Spartan Reality Fight Series
© Marc Wickert
Spartan MMA events are quickly becoming the most talked about fight tournaments in Australasia. And Spartan’s Godfather, Kerry Dunne, is overwhelmed by the public’s response, with each fight night being a sellout.
Born in Brisbane, Queensland, Kerry was caught up in the 70s’ martial arts craze that swept the western world. "I was a product of the Bruce Lee generation, and like a lot of guys my age, I saw this little Asian guy kicking butt. I was very impressionable at about 11 years of age: I was going to be a professional golfer, and much to the horror of my mother, I traded my golf clubs in to pursue martial arts," says Dunne.
Kerry started his martial arts career in traditional ju-jitsu, which he practised for approximately six years, dabbling in other disciplines such as kung fu and kickboxing when he moved to Sydney in 1982. Eventually Kerry travelled to Japan where he made traditional karate a way of life for the next six years.
"I also did judo while I was over there and a number of other disciplines. It was in Japan that I started formulating the idea of putting something of my own together. I realized boxing had better hands than the karate or kung fu I’d been doing. Because I sort of got shown by a few good boxers…You know: ‘Hey, do you want to have a spar?’…‘Yeah, sure.’ So I got in there, and obviously these guys were superior with their hands.
"I’m not a dummy, so I realized boxing better prepared people for reality. And boxing hands were probably the way to go. I’ve been to Thailand 20 times now, and I used to go to a number of Thai gyms there. What they were doing was so superior to my karate from a practical point of view."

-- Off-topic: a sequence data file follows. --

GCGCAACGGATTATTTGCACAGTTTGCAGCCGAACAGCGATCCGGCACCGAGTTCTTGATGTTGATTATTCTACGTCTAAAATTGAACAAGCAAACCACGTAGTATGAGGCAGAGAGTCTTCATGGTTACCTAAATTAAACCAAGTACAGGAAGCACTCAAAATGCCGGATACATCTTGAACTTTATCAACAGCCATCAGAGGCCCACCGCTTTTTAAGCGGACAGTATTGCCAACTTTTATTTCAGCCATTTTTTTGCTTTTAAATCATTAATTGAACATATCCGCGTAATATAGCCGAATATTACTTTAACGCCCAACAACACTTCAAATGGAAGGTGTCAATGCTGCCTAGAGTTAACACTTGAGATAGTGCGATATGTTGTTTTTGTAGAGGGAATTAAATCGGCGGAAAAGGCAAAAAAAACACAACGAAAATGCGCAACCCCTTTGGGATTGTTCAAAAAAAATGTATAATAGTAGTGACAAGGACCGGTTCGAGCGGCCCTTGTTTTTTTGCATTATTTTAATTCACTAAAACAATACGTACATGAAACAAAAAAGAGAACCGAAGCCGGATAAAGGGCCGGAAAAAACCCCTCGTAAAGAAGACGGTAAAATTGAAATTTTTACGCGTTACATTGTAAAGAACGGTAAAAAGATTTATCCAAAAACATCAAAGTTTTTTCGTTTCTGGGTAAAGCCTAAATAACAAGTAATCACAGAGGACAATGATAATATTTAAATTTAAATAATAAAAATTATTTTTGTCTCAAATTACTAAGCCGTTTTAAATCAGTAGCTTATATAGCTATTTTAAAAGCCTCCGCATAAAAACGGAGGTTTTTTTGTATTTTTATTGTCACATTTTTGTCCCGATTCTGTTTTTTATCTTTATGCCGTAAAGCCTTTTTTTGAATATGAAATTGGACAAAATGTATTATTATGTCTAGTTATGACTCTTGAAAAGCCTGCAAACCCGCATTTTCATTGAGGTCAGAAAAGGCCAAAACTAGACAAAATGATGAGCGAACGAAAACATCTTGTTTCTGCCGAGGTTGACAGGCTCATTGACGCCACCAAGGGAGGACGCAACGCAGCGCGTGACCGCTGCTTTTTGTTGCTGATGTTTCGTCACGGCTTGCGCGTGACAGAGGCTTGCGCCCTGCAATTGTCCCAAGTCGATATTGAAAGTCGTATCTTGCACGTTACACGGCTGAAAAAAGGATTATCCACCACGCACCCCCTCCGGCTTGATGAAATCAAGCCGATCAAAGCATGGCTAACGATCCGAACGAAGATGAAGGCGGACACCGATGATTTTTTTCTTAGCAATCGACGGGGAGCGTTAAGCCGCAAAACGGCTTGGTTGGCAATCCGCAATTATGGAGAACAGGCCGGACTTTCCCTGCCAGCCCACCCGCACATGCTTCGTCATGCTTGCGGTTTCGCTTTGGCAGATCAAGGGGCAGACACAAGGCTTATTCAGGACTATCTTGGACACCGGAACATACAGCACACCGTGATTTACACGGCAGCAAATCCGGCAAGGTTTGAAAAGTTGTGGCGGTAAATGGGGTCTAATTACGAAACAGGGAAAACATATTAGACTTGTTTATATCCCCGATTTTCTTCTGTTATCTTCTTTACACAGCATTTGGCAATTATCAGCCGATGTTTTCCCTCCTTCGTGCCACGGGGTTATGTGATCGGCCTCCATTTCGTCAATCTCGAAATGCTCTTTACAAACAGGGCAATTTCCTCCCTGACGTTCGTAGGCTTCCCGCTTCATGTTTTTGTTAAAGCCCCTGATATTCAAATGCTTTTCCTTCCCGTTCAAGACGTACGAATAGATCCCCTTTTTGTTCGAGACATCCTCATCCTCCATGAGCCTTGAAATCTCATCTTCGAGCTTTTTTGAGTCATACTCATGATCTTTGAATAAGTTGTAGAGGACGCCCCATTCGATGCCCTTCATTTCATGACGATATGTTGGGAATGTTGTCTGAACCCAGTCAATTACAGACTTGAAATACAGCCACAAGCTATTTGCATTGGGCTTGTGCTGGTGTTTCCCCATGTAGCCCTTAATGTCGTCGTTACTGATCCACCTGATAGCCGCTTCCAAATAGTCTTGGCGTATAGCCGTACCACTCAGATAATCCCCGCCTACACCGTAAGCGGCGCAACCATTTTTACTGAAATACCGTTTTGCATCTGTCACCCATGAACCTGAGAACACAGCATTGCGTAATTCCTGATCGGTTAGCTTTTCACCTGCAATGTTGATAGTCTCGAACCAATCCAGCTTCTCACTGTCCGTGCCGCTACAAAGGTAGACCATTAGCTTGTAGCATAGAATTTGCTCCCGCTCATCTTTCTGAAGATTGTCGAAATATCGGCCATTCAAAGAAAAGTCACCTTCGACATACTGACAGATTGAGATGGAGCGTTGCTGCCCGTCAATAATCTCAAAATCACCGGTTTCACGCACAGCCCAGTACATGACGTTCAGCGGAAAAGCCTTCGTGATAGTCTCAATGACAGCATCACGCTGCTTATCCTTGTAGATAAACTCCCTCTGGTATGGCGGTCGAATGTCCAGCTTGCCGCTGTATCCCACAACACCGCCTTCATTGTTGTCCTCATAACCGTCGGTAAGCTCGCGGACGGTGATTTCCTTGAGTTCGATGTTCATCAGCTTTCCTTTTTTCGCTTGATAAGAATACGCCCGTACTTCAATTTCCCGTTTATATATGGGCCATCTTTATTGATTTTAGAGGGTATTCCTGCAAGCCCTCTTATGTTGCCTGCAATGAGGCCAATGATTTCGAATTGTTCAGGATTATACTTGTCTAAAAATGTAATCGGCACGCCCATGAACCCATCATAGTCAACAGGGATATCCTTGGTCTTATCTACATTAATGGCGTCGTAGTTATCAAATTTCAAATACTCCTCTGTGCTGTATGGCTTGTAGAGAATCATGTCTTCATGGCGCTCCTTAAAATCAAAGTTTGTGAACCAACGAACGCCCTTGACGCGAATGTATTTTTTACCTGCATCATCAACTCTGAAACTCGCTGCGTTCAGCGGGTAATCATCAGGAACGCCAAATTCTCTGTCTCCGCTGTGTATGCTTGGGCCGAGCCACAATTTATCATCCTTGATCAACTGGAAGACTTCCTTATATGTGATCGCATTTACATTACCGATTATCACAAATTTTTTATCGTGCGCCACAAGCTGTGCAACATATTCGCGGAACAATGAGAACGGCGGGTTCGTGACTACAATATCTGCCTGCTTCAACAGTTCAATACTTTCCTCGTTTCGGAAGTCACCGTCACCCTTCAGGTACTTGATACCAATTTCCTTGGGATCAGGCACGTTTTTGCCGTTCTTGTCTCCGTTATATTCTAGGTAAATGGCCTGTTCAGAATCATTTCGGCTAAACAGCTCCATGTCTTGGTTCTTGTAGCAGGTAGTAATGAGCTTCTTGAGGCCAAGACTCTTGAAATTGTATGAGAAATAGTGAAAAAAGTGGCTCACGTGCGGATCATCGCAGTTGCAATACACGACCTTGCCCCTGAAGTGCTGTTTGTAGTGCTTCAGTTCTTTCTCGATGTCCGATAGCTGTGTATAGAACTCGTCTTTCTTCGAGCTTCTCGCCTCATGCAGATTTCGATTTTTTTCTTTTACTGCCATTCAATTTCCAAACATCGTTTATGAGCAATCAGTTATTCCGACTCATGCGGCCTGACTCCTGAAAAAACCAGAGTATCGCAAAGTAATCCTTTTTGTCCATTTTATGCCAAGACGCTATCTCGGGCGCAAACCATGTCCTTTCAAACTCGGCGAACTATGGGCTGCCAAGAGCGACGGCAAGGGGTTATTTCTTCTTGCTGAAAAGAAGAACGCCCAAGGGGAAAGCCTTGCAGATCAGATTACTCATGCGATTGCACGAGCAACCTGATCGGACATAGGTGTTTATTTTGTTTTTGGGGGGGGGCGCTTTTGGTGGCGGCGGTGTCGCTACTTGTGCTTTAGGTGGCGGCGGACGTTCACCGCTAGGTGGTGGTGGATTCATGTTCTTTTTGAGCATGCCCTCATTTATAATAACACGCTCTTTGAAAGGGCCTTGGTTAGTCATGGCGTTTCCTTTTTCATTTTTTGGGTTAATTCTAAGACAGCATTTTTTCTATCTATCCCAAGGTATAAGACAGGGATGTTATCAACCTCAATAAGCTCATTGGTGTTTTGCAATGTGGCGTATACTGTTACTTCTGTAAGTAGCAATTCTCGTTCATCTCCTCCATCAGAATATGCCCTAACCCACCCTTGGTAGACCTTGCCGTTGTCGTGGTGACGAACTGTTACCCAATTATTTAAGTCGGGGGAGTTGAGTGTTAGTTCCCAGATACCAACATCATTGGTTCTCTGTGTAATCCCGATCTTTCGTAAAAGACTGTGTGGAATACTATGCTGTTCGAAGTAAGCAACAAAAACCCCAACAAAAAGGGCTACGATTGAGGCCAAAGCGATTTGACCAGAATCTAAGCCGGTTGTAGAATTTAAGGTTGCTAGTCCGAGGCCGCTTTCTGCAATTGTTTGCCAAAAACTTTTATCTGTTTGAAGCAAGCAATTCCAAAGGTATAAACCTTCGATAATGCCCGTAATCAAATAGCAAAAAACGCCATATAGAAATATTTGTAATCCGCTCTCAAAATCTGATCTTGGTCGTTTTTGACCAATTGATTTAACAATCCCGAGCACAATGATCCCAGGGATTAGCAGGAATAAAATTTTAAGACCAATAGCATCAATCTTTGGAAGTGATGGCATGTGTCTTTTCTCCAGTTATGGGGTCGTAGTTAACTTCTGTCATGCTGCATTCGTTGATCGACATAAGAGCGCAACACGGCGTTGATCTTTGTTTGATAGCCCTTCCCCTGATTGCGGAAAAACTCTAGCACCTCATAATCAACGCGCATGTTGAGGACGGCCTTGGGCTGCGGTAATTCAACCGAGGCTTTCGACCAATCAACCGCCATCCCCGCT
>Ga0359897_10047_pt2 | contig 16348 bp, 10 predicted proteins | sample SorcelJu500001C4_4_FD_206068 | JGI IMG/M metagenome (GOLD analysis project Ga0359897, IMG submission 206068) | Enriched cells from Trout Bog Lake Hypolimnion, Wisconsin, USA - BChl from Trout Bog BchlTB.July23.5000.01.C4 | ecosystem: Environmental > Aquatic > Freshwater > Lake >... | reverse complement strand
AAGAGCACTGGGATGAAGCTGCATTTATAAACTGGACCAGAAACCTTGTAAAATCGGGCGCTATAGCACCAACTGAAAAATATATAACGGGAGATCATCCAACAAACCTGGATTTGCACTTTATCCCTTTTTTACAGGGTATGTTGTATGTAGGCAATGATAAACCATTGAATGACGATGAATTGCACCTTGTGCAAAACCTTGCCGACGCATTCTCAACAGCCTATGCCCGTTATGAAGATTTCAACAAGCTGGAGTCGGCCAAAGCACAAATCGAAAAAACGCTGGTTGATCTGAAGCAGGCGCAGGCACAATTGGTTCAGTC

Kerry says a lot of traditional martial artists won’t compromise their styles, because they have put so many years into a particular discipline, and their pride won’t let them bend. He says they have trouble coming to terms with knowing that maybe what they have been doing isn’t as affective as they had thought.
"Whilst in Japan, I also did a style called Daido Juku under Azuma Sensei. Australia’s Andrew Dickinson told me I should go and check out Daido Juku. I’d heard about it before and its reputation for being a very hard karate. It was a very, very scary kind of training. I went home and felt intimidated because they did train extremely hard: full contact – not just to the body, but to the head and everywhere. It was very hard training. But I joined up because they incorporated boxing into the style. They also included grappling in their training."
Dunne says he only participated in the Daido Juku classes for about four months because he got hurt badly one night. He remembers sparring sessions sometimes lasting for fifty minutes, with fighters having to change to a new opponent every two minutes. He added that something was always getting broken as a result of the intense workouts.